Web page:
Wednesday, May 24, 2017

Definitions: Wool

(1) Wool is animal hair made into fabric, and then worn by humans, who have no decent fur of their own, but who think being fuzzy every now and then is still a pretty nifty idea.

(2) Wool is also hair fibers, including those of the Cashmere or Angora goat, the specialty hair of the camel, alpaca, llama, vicuña, Patagonian hairy lizard-rat, sheep-dog, bushy squirrel, kinky-maned wart hog, or Shetland carrot (for vegans).

The process of converting wool (the fuzzy stuff) into wool (the same fuzzy stuff but with sleeves) is like this:

First it is removed, or liberated from the animal, preferably when said animal is preoccupied with something else like eating, watching TV, or playing checkers, and is thus less likely to bite.

This first-stage result is called fleece.

The next step is to remove foreign matter like dirt, bug parts, dead skin, feces, sweat residue, extraneous vegetable matter and such-like from the fleece through a process called scouring. (Sounds kinda painful though, don't it?)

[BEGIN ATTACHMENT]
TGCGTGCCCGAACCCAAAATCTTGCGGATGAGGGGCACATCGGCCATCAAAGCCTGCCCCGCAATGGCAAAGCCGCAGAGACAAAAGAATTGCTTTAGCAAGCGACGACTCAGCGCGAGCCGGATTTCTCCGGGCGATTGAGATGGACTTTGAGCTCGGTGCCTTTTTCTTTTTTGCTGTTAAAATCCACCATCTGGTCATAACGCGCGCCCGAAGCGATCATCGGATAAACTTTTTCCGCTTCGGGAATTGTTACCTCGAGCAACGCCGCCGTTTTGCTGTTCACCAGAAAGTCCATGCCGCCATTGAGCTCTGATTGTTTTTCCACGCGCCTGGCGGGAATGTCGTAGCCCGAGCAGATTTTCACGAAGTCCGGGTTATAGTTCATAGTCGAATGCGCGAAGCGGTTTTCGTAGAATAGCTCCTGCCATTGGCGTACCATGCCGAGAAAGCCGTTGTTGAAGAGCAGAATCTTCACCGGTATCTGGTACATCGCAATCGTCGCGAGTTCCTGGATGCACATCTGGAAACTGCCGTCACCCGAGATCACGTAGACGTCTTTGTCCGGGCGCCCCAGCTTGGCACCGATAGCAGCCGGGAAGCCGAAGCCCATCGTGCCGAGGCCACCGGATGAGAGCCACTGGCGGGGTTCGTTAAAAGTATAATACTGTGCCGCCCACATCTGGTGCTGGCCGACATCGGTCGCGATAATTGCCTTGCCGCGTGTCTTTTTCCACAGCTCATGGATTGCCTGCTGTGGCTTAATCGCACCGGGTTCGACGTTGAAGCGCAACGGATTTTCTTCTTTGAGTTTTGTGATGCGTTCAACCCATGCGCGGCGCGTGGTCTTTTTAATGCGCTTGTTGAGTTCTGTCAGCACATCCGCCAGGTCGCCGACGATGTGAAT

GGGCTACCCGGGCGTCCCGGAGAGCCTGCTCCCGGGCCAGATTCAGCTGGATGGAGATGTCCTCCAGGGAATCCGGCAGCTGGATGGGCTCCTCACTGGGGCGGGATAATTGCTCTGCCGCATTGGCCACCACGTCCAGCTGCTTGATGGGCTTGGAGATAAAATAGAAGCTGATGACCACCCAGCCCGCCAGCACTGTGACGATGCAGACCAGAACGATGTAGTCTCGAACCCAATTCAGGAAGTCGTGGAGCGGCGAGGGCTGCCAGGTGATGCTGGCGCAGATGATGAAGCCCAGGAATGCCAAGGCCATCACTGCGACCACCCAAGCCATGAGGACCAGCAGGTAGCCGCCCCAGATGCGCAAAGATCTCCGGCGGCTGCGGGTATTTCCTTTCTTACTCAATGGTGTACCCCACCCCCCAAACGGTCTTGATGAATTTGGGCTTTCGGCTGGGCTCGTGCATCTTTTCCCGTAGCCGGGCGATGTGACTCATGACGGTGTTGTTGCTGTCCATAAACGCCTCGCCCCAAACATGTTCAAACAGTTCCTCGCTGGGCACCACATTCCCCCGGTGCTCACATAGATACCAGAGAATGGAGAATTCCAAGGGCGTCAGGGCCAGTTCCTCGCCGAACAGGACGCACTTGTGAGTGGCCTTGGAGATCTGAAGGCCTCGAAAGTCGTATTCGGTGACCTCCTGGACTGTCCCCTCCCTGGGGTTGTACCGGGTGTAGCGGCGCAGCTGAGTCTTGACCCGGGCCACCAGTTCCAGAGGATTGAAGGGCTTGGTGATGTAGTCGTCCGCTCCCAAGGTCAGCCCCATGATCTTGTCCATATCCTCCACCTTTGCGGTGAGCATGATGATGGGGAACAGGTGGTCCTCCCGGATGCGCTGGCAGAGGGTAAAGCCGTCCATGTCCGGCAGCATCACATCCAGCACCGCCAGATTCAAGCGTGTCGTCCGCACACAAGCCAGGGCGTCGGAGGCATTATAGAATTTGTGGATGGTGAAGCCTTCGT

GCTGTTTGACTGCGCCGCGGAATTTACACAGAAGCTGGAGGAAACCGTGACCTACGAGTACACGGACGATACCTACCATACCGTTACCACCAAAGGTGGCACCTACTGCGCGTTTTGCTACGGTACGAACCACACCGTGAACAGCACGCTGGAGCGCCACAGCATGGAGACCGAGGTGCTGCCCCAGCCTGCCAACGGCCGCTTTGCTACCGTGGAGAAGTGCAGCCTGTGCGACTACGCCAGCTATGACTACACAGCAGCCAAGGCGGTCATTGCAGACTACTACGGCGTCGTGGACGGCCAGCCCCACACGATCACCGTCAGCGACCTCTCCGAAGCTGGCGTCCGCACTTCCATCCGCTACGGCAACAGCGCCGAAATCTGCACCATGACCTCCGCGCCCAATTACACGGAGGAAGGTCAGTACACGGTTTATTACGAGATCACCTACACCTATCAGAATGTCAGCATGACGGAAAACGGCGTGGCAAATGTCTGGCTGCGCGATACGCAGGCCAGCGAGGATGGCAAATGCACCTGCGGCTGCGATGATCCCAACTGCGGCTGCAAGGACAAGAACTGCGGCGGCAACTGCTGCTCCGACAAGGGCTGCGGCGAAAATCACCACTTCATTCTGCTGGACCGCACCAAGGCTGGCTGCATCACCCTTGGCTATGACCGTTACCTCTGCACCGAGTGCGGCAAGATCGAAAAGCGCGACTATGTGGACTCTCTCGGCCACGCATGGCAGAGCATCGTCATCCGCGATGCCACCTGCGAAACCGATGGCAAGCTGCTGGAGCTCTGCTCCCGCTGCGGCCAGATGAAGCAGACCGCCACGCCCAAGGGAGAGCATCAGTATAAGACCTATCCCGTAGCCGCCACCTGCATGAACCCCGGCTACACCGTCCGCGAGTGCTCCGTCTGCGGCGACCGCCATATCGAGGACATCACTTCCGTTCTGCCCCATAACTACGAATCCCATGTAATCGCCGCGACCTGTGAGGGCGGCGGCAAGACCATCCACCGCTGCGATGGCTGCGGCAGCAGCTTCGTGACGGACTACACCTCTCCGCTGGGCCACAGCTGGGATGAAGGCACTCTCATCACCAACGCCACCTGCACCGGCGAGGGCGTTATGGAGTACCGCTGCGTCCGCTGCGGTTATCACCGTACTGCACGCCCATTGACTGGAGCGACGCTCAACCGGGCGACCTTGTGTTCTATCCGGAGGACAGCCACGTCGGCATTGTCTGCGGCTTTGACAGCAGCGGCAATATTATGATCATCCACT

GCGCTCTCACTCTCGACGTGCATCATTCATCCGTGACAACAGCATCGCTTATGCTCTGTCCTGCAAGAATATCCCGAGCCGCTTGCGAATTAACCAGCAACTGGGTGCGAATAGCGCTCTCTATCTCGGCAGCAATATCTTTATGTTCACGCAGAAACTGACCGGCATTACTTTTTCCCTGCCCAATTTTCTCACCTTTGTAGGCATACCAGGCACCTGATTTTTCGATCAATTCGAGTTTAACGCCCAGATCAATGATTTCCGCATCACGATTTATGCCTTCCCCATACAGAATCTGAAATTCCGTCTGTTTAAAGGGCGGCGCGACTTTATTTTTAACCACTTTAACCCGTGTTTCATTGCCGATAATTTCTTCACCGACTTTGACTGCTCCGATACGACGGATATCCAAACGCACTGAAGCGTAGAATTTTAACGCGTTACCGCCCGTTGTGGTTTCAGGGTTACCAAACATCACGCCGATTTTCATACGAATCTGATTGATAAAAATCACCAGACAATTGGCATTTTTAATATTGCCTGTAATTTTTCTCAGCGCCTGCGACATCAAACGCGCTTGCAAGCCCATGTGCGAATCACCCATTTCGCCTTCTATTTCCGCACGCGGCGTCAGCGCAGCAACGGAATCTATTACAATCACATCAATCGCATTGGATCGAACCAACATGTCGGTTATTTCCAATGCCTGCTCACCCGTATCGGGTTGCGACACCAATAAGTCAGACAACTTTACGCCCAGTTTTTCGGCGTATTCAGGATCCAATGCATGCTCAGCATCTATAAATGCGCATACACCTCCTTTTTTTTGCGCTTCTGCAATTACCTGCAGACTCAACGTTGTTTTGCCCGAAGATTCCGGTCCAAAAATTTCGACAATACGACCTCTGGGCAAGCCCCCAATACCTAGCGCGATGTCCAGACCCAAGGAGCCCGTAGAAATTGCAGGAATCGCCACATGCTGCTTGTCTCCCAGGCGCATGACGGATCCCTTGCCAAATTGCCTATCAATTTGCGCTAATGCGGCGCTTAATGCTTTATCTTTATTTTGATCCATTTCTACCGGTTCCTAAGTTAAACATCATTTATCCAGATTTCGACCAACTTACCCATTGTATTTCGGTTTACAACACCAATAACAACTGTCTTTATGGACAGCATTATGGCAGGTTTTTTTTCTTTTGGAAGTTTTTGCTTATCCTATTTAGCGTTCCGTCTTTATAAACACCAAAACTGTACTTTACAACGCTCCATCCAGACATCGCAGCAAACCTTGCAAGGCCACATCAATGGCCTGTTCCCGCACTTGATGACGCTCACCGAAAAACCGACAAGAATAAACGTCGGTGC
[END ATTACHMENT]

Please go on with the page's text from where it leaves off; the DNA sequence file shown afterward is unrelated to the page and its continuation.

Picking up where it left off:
So anyway, after that the fleece is washed, and the washwater is shunted over to the company cafeteria where they make a nutritious soup from it. (And cheap too. Nutritious and cheap, and sometimes a little stinky.)

The fleece or wool (as we should now call it) is then carded (combed), spun (twisted), and ends up as yarn. (Which is another story in itself, with its own thread, which could be why they call it yarn. Maybe!)

After all that they put the yarn into two equal piles, and bring in a dog to bark at one pile (which becomes the woof), and the other half is slammed in a door to make it slightly bent. (This is the warp, eh?)

Following this step the woof and warp are combined by a complicated, clickety-clackety, dangerous looking device called a loom to make fabric (finally), which is where cloth comes from. (No, the stork did not bring it. Grow up once.)

(3) Wool is a fuzzy fabric, much favored by hikers, that when you put it on makes you feel like a normal animal again, with a pelt and all. Unless you are wearing the vegan version, in which case you feel more like a Scottish carrot salad. (And are advised to avoid areas known to be rabbit-infested.)

How it's done: Pringle of Scotland Animation by David Shrigley.

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